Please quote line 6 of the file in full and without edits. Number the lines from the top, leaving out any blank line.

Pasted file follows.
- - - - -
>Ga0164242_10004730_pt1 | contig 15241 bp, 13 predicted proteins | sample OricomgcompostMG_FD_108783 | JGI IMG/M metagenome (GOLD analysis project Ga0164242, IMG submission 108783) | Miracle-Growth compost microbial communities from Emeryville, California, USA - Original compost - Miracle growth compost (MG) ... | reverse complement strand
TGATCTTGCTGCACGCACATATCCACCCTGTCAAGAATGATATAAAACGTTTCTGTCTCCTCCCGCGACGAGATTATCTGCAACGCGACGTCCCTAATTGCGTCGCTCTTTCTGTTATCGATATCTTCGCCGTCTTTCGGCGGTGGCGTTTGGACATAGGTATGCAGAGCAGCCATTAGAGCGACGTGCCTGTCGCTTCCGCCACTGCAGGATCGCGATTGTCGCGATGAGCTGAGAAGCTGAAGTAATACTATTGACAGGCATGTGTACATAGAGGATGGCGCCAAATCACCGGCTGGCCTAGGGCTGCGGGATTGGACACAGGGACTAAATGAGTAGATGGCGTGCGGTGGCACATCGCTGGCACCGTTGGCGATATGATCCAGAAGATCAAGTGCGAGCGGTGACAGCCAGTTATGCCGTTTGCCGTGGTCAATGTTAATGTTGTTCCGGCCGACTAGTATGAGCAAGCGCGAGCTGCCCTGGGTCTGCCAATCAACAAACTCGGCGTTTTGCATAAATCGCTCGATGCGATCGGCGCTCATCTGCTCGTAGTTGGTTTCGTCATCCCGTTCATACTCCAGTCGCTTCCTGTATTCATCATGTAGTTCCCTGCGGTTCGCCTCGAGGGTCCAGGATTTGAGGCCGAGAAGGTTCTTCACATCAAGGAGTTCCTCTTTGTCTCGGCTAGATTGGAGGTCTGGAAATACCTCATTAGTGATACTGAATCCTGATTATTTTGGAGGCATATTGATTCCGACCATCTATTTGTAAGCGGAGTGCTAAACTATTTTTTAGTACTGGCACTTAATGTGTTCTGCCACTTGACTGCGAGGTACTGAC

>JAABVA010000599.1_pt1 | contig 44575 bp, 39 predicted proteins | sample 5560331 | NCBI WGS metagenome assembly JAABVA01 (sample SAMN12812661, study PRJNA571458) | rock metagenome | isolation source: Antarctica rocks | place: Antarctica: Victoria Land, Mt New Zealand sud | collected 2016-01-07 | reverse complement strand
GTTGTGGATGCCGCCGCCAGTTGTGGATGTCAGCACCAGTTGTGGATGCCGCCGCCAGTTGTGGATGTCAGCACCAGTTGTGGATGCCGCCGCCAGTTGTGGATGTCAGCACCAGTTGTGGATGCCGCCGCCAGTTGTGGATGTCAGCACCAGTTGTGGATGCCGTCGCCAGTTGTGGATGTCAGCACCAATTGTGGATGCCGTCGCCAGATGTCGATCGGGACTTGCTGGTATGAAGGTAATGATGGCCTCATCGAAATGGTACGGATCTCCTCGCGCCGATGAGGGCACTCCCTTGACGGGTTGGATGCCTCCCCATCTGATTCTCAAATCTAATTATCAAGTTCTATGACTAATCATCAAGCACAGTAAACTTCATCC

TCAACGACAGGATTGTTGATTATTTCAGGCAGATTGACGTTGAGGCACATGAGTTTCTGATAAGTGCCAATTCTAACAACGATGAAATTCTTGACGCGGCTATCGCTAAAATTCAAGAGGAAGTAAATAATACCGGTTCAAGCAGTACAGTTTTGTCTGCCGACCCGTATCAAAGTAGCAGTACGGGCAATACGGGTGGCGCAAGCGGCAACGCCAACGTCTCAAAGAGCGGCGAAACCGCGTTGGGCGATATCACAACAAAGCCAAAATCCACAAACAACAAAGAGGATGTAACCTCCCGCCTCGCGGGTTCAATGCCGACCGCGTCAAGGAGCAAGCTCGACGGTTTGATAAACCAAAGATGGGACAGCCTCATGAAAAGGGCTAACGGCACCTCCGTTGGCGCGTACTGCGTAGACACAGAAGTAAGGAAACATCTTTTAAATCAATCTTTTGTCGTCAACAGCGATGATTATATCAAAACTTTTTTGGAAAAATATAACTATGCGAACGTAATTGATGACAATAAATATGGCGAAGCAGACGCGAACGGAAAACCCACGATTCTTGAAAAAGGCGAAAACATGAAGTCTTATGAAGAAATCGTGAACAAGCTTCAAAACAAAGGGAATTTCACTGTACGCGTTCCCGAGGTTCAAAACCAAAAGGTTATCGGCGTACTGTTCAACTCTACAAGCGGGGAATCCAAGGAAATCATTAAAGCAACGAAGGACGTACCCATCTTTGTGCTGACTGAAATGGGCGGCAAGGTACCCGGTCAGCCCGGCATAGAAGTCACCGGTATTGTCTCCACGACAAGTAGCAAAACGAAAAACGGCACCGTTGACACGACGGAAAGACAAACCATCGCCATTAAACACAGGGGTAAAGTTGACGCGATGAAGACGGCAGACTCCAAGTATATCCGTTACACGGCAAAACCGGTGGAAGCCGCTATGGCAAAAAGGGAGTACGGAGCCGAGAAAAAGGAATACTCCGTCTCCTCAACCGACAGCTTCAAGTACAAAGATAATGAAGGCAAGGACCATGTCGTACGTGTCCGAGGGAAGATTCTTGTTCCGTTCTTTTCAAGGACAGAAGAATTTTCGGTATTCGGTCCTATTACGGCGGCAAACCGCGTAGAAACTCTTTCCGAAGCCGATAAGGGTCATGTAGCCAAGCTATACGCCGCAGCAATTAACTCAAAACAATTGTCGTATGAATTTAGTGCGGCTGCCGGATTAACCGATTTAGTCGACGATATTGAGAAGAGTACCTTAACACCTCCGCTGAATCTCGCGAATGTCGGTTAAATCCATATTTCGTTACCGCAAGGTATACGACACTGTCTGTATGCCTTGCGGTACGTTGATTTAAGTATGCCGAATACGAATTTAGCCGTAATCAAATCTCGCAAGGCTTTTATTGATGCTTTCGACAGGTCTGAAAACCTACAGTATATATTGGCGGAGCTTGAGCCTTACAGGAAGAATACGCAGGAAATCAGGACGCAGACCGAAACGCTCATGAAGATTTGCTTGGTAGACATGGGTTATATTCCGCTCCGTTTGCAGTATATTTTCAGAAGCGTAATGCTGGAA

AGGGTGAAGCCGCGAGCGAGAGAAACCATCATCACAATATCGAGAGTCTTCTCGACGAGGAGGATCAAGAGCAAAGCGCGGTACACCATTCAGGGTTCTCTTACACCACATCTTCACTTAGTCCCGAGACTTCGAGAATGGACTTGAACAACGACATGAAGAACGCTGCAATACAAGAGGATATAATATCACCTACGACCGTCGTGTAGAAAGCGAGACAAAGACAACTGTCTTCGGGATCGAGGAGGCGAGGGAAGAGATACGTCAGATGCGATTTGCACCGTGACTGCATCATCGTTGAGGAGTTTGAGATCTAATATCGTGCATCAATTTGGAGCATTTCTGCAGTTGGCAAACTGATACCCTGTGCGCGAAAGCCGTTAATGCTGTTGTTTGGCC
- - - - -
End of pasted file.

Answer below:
AGGGTGAAGCCGCGAGCGAGAGAAACCATCATCACAATATCGAGAGTCTTCTCGACGAGGAGGATCAAGAGCAAAGCGCGGTACACCATTCAGGGTTCTCTTACACCACATCTTCACTTAGTCCCGAGACTTCGAGAATGGACTTGAACAACGACATGAAGAACGCTGCAATACAAGAGGATATAATATCACCTACGACCGTCGTGTAGAAAGCGAGACAAAGACAACTGTCTTCGGGATCGAGGAGGCGAGGGAAGAGATACGTCAGATGCGATTTGCACCGTGACTGCATCATCGTTGAGGAGTTTGAGATCTAATATCGTGCATCAATTTGGAGCATTTCTGCAGTTGGCAAACTGATACCCTGTGCGCGAAAGCCGTTAATGCTGTTGTTTGGCC